|Object Name:||Hey’s Saw|
|Date Made:||circa 1860|
|MeSH Code: Medical Subject Headings||Trephining — trephine; Trephining – instrumentation; Neurosurgery — instrumentation|
Trepanning, also known as trephining, dates back at least 7000 years to the Neolithic period. Derived from the Greek meaning to auger or to bore, trepanning is a surgery in which a piece of the skull is removed by incising the skull with a knife or, after the discovery of metallurgy, drilling a circular hole using a metal bit.
Anthropologists have presented a number of theories as to the motivation behind trepanation. Some have argued that its purpose was to facilitate the entry or escape of spirits, while others have surmised that the round pieces of skull removed were used as amulets. It may have been used as therapy for headaches, epilepsy, or insanity. What is certain is that by the time of Hippocrates trepanation was used to treat skull fractures, by removing broken pieces of bone and relieving intra-cranial pressure. We know that this surgery was quite common and that the survival rate was relatively high by the number of skulls uncovered by archeologists with evidence of healing around trephine holes.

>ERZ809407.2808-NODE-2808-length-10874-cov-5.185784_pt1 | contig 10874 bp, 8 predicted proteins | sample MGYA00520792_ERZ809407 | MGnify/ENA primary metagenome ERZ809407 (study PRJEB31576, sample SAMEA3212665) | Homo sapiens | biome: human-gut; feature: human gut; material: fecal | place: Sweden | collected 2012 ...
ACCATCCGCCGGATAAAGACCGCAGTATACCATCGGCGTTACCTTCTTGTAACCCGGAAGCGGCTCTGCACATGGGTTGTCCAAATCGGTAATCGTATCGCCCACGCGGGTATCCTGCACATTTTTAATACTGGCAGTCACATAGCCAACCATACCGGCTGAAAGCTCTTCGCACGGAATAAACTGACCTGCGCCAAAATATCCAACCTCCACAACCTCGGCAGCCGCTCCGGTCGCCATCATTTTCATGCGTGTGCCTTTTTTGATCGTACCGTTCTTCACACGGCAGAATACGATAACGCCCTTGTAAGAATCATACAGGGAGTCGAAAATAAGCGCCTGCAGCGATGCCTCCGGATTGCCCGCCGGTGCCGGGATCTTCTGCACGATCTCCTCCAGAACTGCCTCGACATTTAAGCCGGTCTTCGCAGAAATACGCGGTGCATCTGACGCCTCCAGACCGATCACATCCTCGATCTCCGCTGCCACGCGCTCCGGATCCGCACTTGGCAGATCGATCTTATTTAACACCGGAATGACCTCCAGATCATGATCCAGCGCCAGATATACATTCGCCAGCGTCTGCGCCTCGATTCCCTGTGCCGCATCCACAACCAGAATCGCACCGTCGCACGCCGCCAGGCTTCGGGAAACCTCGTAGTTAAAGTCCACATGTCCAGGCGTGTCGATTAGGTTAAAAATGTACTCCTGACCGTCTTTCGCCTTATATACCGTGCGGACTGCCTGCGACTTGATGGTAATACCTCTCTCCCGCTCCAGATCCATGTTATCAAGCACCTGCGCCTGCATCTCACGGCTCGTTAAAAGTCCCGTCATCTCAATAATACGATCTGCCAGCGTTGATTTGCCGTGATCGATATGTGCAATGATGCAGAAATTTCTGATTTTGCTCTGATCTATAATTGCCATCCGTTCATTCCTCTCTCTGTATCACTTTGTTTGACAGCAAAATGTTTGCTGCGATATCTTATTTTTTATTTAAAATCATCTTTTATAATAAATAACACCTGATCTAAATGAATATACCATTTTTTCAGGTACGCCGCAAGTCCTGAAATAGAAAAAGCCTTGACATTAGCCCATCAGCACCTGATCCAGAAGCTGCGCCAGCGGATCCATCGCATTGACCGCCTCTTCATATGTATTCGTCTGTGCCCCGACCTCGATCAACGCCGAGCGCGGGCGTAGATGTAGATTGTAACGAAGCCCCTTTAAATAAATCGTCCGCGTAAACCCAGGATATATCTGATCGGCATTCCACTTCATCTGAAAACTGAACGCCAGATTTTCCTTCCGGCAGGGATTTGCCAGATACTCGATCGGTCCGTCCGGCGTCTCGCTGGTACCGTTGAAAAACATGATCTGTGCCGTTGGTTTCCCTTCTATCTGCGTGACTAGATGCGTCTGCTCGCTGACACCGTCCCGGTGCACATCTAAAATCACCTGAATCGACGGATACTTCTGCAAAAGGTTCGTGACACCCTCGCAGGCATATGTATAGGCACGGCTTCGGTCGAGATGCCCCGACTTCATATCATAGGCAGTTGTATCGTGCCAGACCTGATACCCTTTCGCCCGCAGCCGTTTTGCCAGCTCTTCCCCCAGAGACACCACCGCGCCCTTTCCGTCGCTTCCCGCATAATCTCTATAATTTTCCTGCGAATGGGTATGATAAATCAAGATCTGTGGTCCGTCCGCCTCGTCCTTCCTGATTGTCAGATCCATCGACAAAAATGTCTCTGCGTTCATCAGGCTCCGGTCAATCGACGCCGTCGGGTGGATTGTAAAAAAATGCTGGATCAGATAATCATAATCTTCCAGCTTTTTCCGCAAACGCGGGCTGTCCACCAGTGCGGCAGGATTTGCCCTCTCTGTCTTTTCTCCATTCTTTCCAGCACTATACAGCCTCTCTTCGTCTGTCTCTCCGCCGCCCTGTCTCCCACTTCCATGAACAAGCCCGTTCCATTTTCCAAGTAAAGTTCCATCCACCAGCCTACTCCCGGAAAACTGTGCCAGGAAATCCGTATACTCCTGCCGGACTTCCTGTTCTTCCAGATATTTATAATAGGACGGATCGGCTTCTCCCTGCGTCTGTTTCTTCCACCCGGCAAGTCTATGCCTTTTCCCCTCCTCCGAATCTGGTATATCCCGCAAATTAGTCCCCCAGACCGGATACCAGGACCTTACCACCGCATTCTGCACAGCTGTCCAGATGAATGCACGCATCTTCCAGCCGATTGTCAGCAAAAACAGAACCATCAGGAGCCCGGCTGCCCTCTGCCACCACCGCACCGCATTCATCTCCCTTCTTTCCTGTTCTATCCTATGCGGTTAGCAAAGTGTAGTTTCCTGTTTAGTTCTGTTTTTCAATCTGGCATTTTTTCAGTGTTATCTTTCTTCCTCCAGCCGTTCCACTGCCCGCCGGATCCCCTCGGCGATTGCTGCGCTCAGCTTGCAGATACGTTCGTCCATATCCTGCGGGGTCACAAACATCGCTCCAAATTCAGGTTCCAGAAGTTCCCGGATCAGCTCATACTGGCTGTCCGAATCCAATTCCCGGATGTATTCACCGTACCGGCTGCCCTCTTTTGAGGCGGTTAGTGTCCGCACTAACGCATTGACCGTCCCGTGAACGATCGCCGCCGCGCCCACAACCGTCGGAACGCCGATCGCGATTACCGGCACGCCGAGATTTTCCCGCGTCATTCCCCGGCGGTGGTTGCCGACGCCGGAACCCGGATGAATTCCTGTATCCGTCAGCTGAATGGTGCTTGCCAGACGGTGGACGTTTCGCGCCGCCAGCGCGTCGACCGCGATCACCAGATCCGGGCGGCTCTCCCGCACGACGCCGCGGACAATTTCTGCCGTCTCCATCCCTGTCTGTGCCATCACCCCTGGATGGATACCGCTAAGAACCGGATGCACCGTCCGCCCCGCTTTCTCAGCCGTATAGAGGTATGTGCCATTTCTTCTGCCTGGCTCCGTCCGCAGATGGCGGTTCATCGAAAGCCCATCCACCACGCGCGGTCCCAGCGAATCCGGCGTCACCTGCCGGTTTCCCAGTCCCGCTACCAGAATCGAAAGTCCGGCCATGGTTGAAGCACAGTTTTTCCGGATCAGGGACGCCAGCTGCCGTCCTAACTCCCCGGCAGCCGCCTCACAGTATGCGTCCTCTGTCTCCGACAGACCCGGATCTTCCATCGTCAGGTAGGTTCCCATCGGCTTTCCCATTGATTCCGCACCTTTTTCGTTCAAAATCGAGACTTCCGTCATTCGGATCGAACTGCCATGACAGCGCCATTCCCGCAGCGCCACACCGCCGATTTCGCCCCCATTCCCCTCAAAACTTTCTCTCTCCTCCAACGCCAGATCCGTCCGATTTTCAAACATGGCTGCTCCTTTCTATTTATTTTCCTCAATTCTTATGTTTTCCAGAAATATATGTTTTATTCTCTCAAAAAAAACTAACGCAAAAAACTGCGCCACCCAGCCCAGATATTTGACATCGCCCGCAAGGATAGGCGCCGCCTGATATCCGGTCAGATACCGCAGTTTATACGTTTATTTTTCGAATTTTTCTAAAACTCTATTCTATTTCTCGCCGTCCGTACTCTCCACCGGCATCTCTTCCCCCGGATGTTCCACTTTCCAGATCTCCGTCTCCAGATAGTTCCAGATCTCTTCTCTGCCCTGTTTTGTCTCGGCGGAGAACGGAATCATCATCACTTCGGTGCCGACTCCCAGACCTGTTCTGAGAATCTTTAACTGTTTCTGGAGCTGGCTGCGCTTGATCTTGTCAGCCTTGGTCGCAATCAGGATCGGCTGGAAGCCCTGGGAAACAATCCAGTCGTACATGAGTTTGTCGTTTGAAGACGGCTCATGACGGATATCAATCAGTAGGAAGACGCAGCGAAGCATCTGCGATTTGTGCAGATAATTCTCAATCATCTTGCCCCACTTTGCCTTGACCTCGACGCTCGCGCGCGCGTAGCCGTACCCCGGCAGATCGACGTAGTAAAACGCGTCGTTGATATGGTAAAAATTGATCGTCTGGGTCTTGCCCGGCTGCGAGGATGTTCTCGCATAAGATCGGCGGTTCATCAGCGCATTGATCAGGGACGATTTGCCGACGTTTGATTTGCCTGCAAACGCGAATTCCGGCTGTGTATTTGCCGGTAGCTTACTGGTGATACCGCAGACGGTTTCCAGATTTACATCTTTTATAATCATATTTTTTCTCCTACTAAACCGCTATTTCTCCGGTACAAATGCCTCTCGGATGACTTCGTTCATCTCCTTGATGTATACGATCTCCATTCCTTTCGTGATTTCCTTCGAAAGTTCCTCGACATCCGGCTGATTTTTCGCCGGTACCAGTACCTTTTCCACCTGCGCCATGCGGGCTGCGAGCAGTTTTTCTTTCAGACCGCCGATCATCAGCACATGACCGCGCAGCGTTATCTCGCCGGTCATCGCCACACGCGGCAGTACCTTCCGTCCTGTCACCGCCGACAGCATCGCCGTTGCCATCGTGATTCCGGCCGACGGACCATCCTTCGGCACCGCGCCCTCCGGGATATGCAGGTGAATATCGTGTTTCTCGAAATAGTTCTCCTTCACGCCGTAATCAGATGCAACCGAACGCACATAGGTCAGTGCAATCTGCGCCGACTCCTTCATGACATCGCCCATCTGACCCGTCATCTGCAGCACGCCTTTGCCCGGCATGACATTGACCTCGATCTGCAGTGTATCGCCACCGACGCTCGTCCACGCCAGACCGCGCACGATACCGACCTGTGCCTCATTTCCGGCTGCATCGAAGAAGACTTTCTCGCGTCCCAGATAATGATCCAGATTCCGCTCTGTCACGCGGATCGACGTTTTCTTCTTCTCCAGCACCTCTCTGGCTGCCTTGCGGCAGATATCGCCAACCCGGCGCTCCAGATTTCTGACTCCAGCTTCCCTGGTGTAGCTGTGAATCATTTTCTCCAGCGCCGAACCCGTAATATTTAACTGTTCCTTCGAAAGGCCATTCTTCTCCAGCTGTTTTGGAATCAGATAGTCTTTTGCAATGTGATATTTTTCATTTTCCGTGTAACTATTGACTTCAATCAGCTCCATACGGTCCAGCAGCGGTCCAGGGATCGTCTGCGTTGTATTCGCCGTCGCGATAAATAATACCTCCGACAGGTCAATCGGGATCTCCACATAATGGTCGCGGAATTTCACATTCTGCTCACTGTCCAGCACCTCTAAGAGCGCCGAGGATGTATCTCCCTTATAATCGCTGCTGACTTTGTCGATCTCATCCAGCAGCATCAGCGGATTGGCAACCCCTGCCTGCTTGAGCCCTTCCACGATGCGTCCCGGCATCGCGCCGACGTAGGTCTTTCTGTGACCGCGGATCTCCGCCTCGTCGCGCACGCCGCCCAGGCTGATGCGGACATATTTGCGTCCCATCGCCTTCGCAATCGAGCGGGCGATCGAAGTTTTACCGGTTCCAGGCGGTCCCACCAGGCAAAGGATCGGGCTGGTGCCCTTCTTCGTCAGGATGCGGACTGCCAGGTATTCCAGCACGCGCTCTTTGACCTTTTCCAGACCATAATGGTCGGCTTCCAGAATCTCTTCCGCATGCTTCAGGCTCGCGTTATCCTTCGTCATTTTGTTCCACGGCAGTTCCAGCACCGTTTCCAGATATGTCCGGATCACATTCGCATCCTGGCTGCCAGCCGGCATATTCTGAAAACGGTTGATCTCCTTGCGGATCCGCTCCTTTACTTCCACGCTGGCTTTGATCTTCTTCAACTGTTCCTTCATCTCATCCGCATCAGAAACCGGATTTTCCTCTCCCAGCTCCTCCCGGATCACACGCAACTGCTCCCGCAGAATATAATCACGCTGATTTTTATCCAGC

The saw pictured here is of a pattern more than 2000 years old, as evidenced by finds in Celtic graves along the Danube, but is named after the eighteenth century surgeon William Hey (1736-1819) of Leeds. Hey’s saws were a common surgical instrument in medical kits of the eighteenth and nineteenth centuries.